Also, as a non-parent and because of that I'm assuming I've been 11 more recently than you: the "constant reminders" may not be perceived as quite so helpful from her end of things.

      Is there a way you can give her more space to try to get things right, and then ask her to fix things if they are horse-welfare or safety issues, but let things be "wrong" if they aren't of critical importance?
      On that note, you may need to let your standards slide on some things that are not safety or horse-welfare issues. For example, if her grooming isn't up to your standards but hooves have been picked out and the saddle area is cleaned off, it is probably ok for the pony.
      I understand that your barn may have a higher standard for lessons, and of course you should teach her to respect that, but I'm just remembering a dynamic with my dad around childhood sports where he would pick trivial details to correct me on, and it really turned me off from some sports he loved. (sorry to bring up my own childhood baggage!)

      Two thoughts:
      1) solo untacking/tacking up time. If you are always around to help she may not feel she needs to be particularly independent, and she also doesn't get the satisfaction of being able to do things entirely on her own. Can you give her x amount of time to herself, then just check on things right before she starts her lesson/you leave the barn?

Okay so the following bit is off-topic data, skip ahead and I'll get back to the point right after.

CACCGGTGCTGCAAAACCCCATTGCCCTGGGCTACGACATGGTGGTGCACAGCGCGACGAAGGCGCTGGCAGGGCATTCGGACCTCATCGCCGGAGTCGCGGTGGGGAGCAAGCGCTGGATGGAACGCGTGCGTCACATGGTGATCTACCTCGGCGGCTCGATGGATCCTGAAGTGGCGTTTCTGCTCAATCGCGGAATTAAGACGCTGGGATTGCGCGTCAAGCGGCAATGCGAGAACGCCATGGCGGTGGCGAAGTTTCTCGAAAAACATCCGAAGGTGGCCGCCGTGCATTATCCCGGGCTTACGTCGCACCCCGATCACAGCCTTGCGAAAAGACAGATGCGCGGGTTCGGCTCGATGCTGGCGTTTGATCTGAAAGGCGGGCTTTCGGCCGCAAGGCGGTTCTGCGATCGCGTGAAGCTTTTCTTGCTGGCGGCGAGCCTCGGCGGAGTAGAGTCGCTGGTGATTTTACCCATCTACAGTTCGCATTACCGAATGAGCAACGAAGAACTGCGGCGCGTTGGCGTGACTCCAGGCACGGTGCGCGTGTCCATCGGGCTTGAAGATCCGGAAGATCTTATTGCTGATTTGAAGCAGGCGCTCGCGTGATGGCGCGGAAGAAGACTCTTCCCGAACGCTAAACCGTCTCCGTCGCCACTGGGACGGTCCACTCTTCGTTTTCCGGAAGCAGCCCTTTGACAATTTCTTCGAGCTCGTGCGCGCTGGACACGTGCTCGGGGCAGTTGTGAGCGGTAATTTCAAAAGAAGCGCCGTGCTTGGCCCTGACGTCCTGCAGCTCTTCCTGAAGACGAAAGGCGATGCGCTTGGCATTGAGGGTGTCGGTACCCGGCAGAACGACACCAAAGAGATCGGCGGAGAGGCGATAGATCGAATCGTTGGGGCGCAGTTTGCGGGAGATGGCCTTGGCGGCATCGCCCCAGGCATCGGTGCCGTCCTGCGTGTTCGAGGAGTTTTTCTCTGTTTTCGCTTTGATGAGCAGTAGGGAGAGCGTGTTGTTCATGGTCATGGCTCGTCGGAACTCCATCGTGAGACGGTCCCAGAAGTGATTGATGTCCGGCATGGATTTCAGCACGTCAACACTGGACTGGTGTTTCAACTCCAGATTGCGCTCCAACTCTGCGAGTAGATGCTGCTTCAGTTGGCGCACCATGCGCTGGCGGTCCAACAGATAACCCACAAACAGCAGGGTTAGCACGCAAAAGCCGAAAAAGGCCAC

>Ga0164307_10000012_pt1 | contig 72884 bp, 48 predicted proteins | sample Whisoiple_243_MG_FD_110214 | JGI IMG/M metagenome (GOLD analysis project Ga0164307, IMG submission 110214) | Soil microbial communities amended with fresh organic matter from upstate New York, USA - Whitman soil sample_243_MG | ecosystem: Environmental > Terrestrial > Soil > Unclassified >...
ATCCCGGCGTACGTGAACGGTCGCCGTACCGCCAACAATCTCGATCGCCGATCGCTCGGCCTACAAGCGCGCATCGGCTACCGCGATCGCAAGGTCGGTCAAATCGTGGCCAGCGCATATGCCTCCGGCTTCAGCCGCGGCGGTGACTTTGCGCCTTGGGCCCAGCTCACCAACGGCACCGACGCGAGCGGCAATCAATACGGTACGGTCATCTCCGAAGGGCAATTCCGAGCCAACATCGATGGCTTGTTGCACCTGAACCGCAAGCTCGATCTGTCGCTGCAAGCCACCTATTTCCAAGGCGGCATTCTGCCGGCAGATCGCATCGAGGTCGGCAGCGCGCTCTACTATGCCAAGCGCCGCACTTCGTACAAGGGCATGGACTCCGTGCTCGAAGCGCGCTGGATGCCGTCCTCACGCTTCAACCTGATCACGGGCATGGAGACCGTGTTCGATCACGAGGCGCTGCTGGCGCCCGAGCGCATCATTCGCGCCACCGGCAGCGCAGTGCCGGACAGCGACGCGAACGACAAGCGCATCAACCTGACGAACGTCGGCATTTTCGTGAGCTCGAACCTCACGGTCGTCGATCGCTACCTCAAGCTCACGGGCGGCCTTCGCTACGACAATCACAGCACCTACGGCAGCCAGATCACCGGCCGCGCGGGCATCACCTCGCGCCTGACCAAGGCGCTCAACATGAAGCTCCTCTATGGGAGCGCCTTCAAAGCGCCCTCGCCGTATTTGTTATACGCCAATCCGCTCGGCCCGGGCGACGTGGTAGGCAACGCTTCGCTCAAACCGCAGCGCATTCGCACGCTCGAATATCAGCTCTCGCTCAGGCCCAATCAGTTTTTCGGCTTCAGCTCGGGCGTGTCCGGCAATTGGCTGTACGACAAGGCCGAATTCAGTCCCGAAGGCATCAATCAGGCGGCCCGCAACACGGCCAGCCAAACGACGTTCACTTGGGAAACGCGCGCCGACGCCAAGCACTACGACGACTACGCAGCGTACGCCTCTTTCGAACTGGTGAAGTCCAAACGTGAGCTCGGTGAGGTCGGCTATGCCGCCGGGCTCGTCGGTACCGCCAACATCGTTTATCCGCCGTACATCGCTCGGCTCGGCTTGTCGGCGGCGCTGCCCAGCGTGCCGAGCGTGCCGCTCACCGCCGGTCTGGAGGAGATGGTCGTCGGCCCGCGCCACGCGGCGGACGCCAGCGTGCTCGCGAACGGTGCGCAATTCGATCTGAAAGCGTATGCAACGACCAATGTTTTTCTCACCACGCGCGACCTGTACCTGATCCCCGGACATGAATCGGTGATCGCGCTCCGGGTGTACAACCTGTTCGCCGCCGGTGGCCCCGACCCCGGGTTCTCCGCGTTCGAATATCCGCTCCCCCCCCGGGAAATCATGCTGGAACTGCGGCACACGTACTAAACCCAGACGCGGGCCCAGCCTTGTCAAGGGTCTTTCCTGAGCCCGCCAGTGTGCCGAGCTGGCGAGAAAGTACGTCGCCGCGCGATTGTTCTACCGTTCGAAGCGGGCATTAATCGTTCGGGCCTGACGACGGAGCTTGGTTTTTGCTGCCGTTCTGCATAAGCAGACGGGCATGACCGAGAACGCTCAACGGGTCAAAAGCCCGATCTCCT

2)Unstructured barn time. It sounds like she does get some enjoyment out of "just hanging" at the barn. Can you build that into your barn schedule after horse chores are completed? I'm wondering if now she kind of wants more of that time, but the only way to get it is by leaving tasks undone, and then she gets to pet the cats, find bugs, at that point.

      As for not wanting to get up early to show and complaining . . . yeah . . . I do that! and I pay for my own shows!

      What is your ideal world as far as her responsibility for pony care?
      Do you want her to be at the barn every time you come out to ride? Should she tack up her pony, even when she's not riding? Should she be paying you a (nominal) fee to be her "exercise rider"?
      Can you and her make a plan for her to "half-lease" the pony from you (or you from her) where you decide together how the division of labor is going to go?
      Can you and her talk about finding someone to half lease the pony for real, and what their responsibilities will need to be?